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Residents in Sandwich told a charitable trust would enable libraries to be "bespoke"

By Emily Stott

Residents in Sandwich have been told a charitable trust would enable libraries to get rid of “one size fits all” policies.

This was the message at the public meeting at the Guildhall on Wednesday, from James Pearson, project manager at Kent Libraries.

He said he understands services need to be “bespoke” after concerns were raised about the future of libraries under a charitable trust and its opening hours.

Sandwich Library Guild members Margaret Simpson,Cilla Phillips and Robert Tomlins
Sandwich Library Guild members Margaret Simpson,Cilla Phillips and Robert Tomlins

Kimberley Anderson, resident in Sandwich and project manager at Discovery Park, said: “The library is closed on Wednesday afternoons when the major schools in the area are closed and they could be going to the library. Hundreds of kids could go there.”

Mr Pearson said: “With a charitable trust we would look at how we could make opening hours better reflect the local need rather than a county template.

“It is easy to look at it at a county level but the services do need to be bespoke to meet the local need and through the charitable trust there would be opportunities to deliver that.”

The Library Guild raised its concerns with Mr Pearson about the validity of the consultation when a business plan has not been made available to residents.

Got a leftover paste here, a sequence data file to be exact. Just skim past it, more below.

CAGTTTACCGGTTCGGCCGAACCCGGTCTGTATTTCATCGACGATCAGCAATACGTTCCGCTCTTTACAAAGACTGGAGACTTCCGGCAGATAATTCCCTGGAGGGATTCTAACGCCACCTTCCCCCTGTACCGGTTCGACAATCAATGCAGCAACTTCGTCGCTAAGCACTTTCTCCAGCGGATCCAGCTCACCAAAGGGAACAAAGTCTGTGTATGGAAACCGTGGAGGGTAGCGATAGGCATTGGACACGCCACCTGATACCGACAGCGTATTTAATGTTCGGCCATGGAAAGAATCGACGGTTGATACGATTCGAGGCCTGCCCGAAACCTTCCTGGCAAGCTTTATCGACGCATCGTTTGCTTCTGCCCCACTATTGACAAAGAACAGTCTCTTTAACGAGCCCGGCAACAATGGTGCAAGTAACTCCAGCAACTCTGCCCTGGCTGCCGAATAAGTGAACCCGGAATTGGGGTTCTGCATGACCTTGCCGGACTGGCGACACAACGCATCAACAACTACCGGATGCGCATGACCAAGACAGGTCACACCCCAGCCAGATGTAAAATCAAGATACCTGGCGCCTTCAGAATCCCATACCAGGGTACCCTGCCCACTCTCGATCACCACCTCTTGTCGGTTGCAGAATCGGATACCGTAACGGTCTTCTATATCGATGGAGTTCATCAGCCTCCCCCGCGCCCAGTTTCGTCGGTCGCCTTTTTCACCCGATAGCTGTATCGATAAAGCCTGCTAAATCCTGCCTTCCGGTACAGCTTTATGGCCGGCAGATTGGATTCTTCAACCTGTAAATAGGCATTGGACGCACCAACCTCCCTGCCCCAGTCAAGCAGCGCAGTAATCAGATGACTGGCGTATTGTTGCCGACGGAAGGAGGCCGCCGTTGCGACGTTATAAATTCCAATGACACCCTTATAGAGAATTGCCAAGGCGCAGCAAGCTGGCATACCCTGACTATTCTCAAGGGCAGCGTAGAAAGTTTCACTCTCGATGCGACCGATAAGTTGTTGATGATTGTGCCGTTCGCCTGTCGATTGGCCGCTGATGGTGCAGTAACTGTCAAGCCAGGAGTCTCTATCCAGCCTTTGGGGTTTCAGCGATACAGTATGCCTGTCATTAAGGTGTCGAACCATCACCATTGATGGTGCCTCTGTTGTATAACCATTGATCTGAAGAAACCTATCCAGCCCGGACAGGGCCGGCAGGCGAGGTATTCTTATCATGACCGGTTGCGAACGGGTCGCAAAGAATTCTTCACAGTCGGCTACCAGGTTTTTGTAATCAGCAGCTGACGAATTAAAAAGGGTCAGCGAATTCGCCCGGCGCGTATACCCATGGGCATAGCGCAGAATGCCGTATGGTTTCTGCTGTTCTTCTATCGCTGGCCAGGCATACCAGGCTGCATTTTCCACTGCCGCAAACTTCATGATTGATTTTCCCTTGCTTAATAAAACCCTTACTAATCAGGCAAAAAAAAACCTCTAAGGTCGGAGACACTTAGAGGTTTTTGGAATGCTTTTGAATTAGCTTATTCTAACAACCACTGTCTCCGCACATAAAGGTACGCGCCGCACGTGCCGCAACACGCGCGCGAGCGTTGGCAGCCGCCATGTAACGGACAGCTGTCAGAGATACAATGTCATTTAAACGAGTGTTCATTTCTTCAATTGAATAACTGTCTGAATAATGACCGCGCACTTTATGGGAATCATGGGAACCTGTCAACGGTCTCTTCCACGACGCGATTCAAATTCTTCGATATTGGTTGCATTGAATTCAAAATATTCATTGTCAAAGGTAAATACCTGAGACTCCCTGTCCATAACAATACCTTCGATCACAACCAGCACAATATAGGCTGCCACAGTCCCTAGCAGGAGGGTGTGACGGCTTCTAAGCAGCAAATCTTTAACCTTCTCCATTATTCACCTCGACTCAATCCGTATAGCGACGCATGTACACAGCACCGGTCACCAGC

“What we want are guarantees. We want to know that our services will be maintained.” - Paul Carter, Sandwich Town councillor.

He said: “The charitable trust itself would develop a business plan. KCC will ensure that it’s acceptable.

“This isn’t about fixing something, we’re very proud of the services we deliver.”

John Simmonds, deputy leader and cabinet member for finance and procurement at Kent County Council, explained some of the reasons why cuts need to be made across the county, as well as touching on the subject of libraries.

He said: “Libraries can’t be exempt from the world we have got. We have probably got twice as many libraries as any other authority.

“There’s kindles and e-books now and its a difficult balance.”

KCC says handing over library services to a charitable trust would mean it can access funding and will not have to pay business rates.

It also says that it will still be responsible meaning major changes, such as closures, would go through KCC and up for a public consultation.

Sandwich town councillor, Paul Carter said: “What we want are guarantees. We want to know that our services will be maintained.”

Loud applause signalled that this is how the majority of residents in Sandwich feel.

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